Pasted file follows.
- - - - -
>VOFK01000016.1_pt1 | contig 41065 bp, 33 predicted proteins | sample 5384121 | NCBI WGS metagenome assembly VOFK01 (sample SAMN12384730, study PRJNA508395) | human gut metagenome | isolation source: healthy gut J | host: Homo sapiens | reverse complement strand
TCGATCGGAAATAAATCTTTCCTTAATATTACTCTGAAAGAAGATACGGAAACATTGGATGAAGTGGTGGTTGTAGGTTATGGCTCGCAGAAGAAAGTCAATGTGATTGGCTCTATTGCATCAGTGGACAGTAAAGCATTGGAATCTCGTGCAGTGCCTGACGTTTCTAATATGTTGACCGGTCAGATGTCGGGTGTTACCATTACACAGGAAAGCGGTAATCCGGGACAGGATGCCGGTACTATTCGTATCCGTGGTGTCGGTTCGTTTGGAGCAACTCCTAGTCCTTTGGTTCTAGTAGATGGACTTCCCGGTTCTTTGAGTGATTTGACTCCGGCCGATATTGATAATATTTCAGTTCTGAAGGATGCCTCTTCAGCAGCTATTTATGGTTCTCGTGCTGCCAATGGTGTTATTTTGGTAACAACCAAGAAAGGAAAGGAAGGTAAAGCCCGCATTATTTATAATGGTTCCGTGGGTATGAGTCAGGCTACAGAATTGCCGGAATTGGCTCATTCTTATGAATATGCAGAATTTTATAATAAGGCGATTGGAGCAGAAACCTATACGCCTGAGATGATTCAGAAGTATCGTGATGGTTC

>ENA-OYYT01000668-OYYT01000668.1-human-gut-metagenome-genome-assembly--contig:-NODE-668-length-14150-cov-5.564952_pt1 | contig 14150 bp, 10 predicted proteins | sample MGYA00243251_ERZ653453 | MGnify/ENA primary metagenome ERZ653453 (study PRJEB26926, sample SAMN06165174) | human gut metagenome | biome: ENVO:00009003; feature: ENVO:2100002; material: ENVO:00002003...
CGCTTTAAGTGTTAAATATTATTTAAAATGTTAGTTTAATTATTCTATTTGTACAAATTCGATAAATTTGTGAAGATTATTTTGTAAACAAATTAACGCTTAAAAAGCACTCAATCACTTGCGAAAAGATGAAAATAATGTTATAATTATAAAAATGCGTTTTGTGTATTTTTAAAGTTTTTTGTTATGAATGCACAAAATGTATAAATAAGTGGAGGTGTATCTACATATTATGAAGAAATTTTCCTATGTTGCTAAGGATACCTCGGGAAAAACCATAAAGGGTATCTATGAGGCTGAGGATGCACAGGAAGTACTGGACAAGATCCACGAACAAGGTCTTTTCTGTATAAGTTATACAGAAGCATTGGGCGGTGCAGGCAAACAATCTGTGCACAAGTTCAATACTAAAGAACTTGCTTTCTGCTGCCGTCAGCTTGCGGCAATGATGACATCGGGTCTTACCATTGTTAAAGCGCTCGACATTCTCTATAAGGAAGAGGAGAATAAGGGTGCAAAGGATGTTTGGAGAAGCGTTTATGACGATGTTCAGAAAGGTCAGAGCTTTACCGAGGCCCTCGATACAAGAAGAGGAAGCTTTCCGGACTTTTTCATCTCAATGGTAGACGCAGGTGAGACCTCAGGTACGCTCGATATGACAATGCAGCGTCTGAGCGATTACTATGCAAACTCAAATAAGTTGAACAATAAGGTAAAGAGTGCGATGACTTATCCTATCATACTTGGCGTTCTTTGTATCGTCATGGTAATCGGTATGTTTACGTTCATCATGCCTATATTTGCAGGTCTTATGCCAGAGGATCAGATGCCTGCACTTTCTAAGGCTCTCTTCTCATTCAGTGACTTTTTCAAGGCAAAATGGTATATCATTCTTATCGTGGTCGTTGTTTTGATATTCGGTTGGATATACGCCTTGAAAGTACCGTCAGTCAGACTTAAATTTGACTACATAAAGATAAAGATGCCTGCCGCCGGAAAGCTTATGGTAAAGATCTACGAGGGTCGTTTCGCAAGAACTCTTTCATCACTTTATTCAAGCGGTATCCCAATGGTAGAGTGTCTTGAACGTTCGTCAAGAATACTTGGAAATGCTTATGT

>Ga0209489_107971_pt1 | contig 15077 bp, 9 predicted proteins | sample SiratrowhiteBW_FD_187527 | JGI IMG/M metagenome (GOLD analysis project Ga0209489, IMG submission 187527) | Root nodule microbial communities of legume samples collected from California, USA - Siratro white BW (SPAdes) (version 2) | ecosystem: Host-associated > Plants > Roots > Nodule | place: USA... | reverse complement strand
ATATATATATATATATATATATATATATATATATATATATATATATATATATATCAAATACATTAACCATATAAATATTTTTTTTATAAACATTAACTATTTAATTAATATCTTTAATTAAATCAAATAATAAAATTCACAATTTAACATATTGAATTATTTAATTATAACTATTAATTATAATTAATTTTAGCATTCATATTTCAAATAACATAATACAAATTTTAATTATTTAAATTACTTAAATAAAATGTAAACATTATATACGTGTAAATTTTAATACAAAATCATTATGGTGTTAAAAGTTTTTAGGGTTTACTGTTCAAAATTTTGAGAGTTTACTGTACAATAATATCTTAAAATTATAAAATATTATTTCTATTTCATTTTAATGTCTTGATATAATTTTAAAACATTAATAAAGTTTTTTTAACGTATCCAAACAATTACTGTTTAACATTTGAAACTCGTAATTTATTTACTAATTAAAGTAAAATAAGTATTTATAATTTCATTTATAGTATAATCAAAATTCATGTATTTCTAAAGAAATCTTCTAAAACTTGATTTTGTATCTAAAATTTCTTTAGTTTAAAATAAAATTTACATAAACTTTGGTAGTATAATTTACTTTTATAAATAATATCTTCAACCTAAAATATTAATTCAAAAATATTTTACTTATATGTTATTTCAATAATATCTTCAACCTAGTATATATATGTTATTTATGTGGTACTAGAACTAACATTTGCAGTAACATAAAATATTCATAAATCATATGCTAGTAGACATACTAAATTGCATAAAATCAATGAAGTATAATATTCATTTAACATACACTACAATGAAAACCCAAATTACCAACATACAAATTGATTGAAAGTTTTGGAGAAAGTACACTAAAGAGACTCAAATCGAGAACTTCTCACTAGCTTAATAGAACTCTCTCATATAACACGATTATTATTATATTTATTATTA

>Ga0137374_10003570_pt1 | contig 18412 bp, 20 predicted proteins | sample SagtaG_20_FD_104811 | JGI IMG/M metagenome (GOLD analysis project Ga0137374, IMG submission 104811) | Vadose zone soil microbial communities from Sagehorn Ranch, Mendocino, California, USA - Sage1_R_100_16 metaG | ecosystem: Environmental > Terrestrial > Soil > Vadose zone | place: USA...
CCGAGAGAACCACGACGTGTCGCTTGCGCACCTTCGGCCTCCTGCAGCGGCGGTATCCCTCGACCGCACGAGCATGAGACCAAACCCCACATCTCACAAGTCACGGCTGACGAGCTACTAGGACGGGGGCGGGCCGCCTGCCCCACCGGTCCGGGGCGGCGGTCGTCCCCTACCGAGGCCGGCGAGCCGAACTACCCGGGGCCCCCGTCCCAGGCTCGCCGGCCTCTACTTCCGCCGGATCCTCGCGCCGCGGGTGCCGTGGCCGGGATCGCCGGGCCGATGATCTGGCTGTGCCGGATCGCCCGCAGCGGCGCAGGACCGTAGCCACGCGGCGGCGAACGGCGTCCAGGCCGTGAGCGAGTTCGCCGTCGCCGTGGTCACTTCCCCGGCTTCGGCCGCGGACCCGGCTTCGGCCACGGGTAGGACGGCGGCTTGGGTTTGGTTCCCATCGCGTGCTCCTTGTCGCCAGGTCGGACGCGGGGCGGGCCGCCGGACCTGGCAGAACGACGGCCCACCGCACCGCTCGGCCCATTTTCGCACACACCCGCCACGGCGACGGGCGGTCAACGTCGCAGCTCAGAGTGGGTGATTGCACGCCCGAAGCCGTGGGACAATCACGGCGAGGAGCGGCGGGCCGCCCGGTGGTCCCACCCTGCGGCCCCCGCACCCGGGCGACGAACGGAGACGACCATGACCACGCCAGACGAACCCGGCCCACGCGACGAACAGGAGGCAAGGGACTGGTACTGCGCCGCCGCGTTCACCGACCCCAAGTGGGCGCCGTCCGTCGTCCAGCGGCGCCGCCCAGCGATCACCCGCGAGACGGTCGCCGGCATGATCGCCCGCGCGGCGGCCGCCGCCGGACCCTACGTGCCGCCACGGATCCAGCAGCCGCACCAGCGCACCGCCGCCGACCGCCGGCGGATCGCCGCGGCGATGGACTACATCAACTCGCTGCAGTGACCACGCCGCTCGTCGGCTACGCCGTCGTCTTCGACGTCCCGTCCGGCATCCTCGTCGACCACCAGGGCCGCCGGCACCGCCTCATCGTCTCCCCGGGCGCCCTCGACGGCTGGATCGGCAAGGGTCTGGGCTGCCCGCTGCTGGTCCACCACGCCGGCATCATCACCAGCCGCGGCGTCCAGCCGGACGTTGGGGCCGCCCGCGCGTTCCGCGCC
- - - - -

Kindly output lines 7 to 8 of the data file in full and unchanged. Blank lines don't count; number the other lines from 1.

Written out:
>Ga0137374_10003570_pt1 | contig 18412 bp, 20 predicted proteins | sample SagtaG_20_FD_104811 | JGI IMG/M metagenome (GOLD analysis project Ga0137374, IMG submission 104811) | Vadose zone soil microbial communities from Sagehorn Ranch, Mendocino, California, USA - Sage1_R_100_16 metaG | ecosystem: Environmental > Terrestrial > Soil > Vadose zone | place: USA...
CCGAGAGAACCACGACGTGTCGCTTGCGCACCTTCGGCCTCCTGCAGCGGCGGTATCCCTCGACCGCACGAGCATGAGACCAAACCCCACATCTCACAAGTCACGGCTGACGAGCTACTAGGACGGGGGCGGGCCGCCTGCCCCACCGGTCCGGGGCGGCGGTCGTCCCCTACCGAGGCCGGCGAGCCGAACTACCCGGGGCCCCCGTCCCAGGCTCGCCGGCCTCTACTTCCGCCGGATCCTCGCGCCGCGGGTGCCGTGGCCGGGATCGCCGGGCCGATGATCTGGCTGTGCCGGATCGCCCGCAGCGGCGCAGGACCGTAGCCACGCGGCGGCGAACGGCGTCCAGGCCGTGAGCGAGTTCGCCGTCGCCGTGGTCACTTCCCCGGCTTCGGCCGCGGACCCGGCTTCGGCCACGGGTAGGACGGCGGCTTGGGTTTGGTTCCCATCGCGTGCTCCTTGTCGCCAGGTCGGACGCGGGGCGGGCCGCCGGACCTGGCAGAACGACGGCCCACCGCACCGCTCGGCCCATTTTCGCACACACCCGCCACGGCGACGGGCGGTCAACGTCGCAGCTCAGAGTGGGTGATTGCACGCCCGAAGCCGTGGGACAATCACGGCGAGGAGCGGCGGGCCGCCCGGTGGTCCCACCCTGCGGCCCCCGCACCCGGGCGACGAACGGAGACGACCATGACCACGCCAGACGAACCCGGCCCACGCGACGAACAGGAGGCAAGGGACTGGTACTGCGCCGCCGCGTTCACCGACCCCAAGTGGGCGCCGTCCGTCGTCCAGCGGCGCCGCCCAGCGATCACCCGCGAGACGGTCGCCGGCATGATCGCCCGCGCGGCGGCCGCCGCCGGACCCTACGTGCCGCCACGGATCCAGCAGCCGCACCAGCGCACCGCCGCCGACCGCCGGCGGATCGCCGCGGCGATGGACTACATCAACTCGCTGCAGTGACCACGCCGCTCGTCGGCTACGCCGTCGTCTTCGACGTCCCGTCCGGCATCCTCGTCGACCACCAGGGCCGCCGGCACCGCCTCATCGTCTCCCCGGGCGCCCTCGACGGCTGGATCGGCAAGGGTCTGGGCTGCCCGCTGCTGGTCCACCACGCCGGCATCATCACCAGCCGCGGCGTCCAGCCGGACGTTGGGGCCGCCCGCGCGTTCCGCGCC